The third and final night of In The Dead of Winter featured a few of the festival’s biggest names and was the perfect way to end a fantastic celebration of some of Canada’s best singers and songwriters. Rounding out the festival, Mixtape was out in true style, catching as many acts as possible – here is our review:
In the sea of guitar-playing singer-songwriters at IDOW, Kawaja and her keyboard are an invigorating palate-cleanser. With her powerful ballads she makes even the moodiest acoustic guitar players sound upbeat in comparison. Not afraid of heavy subjects or dark comparisons, her work is the kind of challenging fare you’ll turn over in your mind days after (her song “Husbands and Wives” examines unhealthy marriages and its images are strikingly apt). She isn’t a shrinking girl with a piano; her voice will shake you awake — even from the street.
This was a big show for Dana Beeler. “I’ve never played to people standing before,” she said. She was pretty psyched to be opening for Kathleen Edwards. Beeler has been volunteering with IDOW for a couple years, but this was a pretty exciting show for her first IDOW set on stage(and despite her connections, she found out her slot with the rest of us when the festival lineup was announced) She had a band to back her up, including her boyfriend on bass (several songs were written about him, which made things interesting). Beeler is a young performer, but she clearly has a knack for songwriting.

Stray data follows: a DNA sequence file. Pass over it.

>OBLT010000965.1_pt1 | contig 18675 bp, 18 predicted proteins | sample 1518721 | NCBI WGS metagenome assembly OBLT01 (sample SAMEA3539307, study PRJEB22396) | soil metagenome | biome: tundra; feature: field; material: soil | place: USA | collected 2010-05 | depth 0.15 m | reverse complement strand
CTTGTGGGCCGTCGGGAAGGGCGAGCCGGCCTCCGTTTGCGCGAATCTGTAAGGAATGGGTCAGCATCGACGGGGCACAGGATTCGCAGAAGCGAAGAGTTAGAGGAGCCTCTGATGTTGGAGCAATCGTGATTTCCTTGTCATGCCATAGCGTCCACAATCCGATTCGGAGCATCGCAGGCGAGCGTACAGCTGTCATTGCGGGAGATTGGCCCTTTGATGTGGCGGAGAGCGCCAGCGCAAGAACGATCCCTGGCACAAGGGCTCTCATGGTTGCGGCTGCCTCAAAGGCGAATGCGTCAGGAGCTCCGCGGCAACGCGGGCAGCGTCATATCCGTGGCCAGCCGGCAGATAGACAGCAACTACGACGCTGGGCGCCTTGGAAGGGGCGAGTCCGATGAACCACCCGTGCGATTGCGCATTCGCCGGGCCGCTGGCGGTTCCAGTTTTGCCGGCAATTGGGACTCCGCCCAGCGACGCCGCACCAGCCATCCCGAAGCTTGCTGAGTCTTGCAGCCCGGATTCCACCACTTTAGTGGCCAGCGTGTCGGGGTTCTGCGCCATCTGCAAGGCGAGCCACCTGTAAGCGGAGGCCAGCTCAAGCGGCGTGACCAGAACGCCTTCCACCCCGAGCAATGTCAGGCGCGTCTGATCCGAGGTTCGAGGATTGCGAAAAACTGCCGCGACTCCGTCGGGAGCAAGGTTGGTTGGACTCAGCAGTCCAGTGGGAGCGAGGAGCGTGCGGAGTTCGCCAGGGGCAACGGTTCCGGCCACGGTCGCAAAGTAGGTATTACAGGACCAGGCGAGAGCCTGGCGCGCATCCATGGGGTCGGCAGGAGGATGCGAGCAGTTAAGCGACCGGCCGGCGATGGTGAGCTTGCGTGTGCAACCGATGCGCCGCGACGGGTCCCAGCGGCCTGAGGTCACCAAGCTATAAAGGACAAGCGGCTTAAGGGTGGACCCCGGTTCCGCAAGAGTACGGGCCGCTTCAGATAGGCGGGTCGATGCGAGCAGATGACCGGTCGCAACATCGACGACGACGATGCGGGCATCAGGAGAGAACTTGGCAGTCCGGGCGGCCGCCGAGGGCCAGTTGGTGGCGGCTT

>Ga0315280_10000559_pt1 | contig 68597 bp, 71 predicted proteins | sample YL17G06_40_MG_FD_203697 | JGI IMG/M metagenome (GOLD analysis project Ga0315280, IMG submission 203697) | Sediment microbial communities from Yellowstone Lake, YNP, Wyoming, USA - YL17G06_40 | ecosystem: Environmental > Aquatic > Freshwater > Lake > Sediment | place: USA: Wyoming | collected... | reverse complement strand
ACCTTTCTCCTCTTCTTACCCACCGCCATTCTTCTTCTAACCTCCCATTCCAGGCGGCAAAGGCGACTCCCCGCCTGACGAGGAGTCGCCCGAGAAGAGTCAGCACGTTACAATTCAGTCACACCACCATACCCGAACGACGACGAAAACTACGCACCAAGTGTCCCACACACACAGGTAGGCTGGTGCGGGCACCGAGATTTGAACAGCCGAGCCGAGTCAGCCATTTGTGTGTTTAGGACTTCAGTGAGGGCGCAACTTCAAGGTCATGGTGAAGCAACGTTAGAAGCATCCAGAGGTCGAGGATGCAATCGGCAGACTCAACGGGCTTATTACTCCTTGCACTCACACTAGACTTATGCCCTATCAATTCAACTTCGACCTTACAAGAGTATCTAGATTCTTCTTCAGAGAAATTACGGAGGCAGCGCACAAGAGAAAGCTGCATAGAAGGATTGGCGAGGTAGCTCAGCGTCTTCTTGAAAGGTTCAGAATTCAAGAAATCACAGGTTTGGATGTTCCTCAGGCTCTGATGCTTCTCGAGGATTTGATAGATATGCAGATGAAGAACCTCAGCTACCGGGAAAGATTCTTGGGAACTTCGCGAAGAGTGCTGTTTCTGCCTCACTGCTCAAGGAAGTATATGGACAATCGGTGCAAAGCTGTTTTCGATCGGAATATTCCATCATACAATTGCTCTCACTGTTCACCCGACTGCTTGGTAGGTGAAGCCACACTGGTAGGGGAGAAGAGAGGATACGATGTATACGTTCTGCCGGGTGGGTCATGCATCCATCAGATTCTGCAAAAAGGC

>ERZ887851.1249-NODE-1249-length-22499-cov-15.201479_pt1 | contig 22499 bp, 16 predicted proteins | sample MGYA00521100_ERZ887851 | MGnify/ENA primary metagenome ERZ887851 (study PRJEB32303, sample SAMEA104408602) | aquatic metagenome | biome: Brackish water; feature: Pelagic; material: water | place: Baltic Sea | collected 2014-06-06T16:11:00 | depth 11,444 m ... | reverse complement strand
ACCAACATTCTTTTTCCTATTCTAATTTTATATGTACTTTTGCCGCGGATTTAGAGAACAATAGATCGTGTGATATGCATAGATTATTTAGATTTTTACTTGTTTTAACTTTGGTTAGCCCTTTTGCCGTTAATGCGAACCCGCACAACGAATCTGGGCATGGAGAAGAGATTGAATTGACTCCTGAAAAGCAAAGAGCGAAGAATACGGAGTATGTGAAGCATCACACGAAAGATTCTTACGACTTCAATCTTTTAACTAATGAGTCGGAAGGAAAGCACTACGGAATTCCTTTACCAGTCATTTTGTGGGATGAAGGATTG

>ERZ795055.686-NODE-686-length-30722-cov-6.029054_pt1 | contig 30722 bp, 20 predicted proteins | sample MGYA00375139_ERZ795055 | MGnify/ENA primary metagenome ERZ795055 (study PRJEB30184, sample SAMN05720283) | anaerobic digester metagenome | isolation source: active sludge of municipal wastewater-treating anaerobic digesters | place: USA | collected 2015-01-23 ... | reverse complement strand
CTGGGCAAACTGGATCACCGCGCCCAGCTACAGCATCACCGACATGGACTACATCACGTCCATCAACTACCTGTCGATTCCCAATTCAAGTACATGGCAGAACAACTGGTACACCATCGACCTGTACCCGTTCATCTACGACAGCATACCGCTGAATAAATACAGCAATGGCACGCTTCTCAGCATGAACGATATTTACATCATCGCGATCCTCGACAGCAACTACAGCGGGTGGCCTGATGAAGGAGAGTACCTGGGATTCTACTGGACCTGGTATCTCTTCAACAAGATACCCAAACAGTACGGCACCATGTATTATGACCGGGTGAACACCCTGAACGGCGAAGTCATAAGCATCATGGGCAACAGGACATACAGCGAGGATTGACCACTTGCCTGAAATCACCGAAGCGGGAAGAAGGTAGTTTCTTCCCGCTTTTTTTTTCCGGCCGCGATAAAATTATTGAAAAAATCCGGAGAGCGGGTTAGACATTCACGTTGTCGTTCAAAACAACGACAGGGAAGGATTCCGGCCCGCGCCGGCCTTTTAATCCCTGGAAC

Legere had a busy day, starting off the day of the festival hosting the festival open mic and brunch, telling equally terrible and hilarious egg jokes. He played his second show of the festival (he played Thursday at Parentheses Gallery as well) and was joined on stage by special guests Kim Harris and Melanie Stone of the Heavy Blinkers.
This duo are a polished, professional act. Everything in their performance — from the beautiful harmonies to their all-black, matching-lace-tights get-ups — presents a stylish, easy listening package. Their sound was further rounded out by Sahra Featherstone on fiddle. One of the most country-leaning bands of the festival, they sing about love, loss and life in rural areas (Cindy is from northern Ontario, Andrea’s parents are of italian farming stock). Their fans (of which there were many) were happy to see them on tour after a winter where Cindy injured her arm (she played a bass ukelele like a dobro to compensate) and Andrea was sick for a month with SARS. But 2014 is clearly coming on strong for these two — they are expanding into the French Canadian scene and racking up fans with a new french version of Aching Heart.
Arguably the biggest name of the festival, Kathleen Edwards brought her audience the show she was hoping for. A packed Marquee sang along and heckled her in that way you do at a Kathleen Edwards show: not because you’re a dick, it’s just that you want to talk to her. She’s magnetic. She never takes her show too seriously — she’s happy to play around on stage, whether she’s getting tongue-tied or egging her band comprised of Jim Bryson and Gord Tough on to what she described as a “dude friendly” guitar solo with thirds. Yeah, that happened. The final song of her encore saw her sing a cover of Bruce Springsteen’s “Human Touch” with local hero Jenn Grant, a song dedicated to both of their dogs.
Photo: Mixtape/Jonathan Briggins
Words:Mixtape/Evelyn Hornbeck and Jonathan Briggins